Bureau of Mines / Minerals yearbook: Metals, minerals, and fuels 1972
Year 1972, Volume 1 (1972)
Kurtz, Horace F.
Bauxite, pp. 189-204 PDF (1.6 MB)
Table 1.—Salient bauxite statistics (Thousand long tons and thousand dollars) 1 Industry economist, Division of Nonferrous Metals. 1968 1969 1970 1971 1972 United States: Production, crude ore (dry equivalent) Value Exports (as shipped) Imports for consumption 1 Consumption (dry equivalent) World: Production - 1,655 23,752 7 10,976 14,097 45,256 1,843 25,725 5 12,160 15,580 51,008 2,082 30,070 3 12,620 15,673 56,873 1,988 28,543 34 12,326 15,619 62,506 1,812 23,238 29 11,428 15,375 64,795 ' Import figures for Jamaica, Haiti, and the Dominican Republic were adjusted by the Bureau of Mines to dry equivalent. Other bauxite imports, which are virtually all dried, are on an as-shipped basis. Excludes calcined bauxite and bauxite imported into the Virgin Islands. 189Bauxite By Horace F. Kurtz' World production of bauxite and alumina increased *in 1972, but the increases were the smallest in recent years. The rate of growth in bauxite production was slowed because it had increased in 1970 and 1971 much faster than primary aluminum production, the principal end use for bauxite. Alumina production, the intermediate step between bauxite and aluminum production, has not increased as fast as bauxite output; however, in 1972 world alumina capacity was increased an estimated 13%. New alumina plants put into operation included two each in Australia and Japan and one each in Jamaica, Italy, and Hungary. Bauxite and alumina production in the United States declined, but imports of alumina increased significantly. Legislation and Government Programs.— About 586,000 long tons of Surinam-type metallurgical-grade bauxite sold in 1971 was removed from Government stockpiles during 1972. Jamaica-type bauxite was authorized for sale or exchange for other commodities needed to meet stockpile objectives, but none was sold. DOMESTIC PRODUCTION The production of bauxite in the United States declined 9% to 1.8 million long tons (dry equivalent) in 1972. Arkansas produced 90% of the total. Most of the remainder was mined in Alabama, and a small quantity was produced in Georgia. Except for the Mars Hill underground mine of Reynolds Mining Corp. in Saline County, Ark., all of the bauxite mines were open pit operations. In Arkansas, Reynolds, Aluminum Co. of America (Alcoa), and American Cyanamid Co. mined in Saline County, and A. P. Green Refractories Co. produced in Pulaski County. Bauxite processing plants were operated in Arkansas by American Cyanamid, A. P. Green, Norton Co., Porocel Corp., and Stauffer Chemical Co. Bauxite was mined in Barbour County, Ala., by A. P. Green, Eufaula Bauxite Mining Co., and Wilson-Snead Mining Co. In Henry County the producers were Abbeville Lime Co., Harbison-Walker Refractories Co., and Wilson-Snead. Drying or ca'lcining facilities were operated by Eufaula Bauxite, Wilson-Snead, A. P. Green, and Harbison-Walker. In Georgia, American Cyanamid operated two mines and a drying plant in Sumter County.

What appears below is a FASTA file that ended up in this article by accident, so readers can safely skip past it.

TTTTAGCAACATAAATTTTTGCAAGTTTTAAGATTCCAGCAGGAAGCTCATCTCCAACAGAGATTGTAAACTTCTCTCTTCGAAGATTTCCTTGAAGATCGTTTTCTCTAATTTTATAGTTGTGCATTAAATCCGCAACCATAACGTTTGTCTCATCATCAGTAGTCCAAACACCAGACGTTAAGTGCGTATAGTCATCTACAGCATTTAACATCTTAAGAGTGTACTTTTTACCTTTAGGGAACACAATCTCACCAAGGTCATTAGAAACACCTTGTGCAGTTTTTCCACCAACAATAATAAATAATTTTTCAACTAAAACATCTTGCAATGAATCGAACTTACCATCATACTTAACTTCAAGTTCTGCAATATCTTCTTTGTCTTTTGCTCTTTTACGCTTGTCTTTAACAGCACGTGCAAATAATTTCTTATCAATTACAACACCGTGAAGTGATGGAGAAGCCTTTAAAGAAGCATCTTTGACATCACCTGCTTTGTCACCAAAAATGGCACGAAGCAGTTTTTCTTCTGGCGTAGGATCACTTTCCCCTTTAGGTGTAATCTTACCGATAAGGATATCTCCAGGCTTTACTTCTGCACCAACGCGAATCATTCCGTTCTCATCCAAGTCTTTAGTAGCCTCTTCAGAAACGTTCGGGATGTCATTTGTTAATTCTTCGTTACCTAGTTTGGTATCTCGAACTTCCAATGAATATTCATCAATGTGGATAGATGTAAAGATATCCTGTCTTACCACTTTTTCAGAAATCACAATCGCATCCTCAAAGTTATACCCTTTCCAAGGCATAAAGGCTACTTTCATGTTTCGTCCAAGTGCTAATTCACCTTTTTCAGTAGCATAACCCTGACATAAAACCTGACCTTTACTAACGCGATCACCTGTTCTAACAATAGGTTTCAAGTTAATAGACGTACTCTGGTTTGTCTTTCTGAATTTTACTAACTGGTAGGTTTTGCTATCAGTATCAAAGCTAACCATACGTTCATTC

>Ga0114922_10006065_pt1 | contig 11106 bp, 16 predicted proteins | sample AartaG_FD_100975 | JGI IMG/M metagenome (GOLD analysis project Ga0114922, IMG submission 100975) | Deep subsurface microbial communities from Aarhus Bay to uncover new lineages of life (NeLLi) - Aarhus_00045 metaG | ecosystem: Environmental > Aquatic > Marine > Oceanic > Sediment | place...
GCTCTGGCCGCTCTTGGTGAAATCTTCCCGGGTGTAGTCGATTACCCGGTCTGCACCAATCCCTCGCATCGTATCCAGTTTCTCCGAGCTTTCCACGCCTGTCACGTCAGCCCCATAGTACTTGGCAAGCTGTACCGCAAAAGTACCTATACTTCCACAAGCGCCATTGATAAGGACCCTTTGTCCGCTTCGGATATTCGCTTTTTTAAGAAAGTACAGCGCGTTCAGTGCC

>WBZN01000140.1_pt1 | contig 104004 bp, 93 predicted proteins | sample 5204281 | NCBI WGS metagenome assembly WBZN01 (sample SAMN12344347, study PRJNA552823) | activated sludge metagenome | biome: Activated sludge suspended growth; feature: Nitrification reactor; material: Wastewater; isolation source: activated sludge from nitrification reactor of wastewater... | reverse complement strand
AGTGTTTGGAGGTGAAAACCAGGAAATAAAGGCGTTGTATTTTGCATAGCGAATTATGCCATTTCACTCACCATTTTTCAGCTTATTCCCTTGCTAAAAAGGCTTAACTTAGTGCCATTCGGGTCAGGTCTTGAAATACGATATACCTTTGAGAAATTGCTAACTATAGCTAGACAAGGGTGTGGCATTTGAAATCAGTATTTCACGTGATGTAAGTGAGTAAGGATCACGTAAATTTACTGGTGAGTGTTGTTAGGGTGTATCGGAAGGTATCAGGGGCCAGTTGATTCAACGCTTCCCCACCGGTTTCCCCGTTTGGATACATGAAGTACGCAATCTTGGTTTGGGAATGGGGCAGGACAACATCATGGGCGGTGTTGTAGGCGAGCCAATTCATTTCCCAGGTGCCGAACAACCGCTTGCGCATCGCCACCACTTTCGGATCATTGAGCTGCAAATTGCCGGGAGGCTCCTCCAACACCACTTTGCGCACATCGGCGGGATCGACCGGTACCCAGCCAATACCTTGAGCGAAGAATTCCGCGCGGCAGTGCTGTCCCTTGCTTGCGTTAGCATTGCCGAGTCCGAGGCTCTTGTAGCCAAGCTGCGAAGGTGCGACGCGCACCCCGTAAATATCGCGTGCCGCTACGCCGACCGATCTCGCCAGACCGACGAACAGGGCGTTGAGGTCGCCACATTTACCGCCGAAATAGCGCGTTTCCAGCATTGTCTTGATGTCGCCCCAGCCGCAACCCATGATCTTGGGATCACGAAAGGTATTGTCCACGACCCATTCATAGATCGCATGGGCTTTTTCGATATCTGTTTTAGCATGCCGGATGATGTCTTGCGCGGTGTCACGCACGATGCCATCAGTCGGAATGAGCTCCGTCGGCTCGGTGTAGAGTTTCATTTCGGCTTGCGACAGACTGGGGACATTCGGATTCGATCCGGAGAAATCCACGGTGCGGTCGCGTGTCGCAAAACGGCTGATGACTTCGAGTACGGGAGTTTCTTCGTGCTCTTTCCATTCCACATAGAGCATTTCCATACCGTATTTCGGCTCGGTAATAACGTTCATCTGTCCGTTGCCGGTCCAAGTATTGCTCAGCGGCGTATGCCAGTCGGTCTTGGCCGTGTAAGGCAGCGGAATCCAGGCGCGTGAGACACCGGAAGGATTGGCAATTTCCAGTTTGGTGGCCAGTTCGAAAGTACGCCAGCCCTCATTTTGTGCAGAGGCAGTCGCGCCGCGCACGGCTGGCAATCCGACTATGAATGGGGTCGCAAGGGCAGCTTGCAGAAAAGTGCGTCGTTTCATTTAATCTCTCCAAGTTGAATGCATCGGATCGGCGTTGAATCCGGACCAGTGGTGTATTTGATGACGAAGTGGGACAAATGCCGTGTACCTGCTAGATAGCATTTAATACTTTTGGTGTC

http://rightsstatements.org/vocab/NoC-US/1.0/| As a work of the United States government, this material is in the public domain.| For information on re-use see: http://digital.library.wisc.edu/1711.dl/Copyright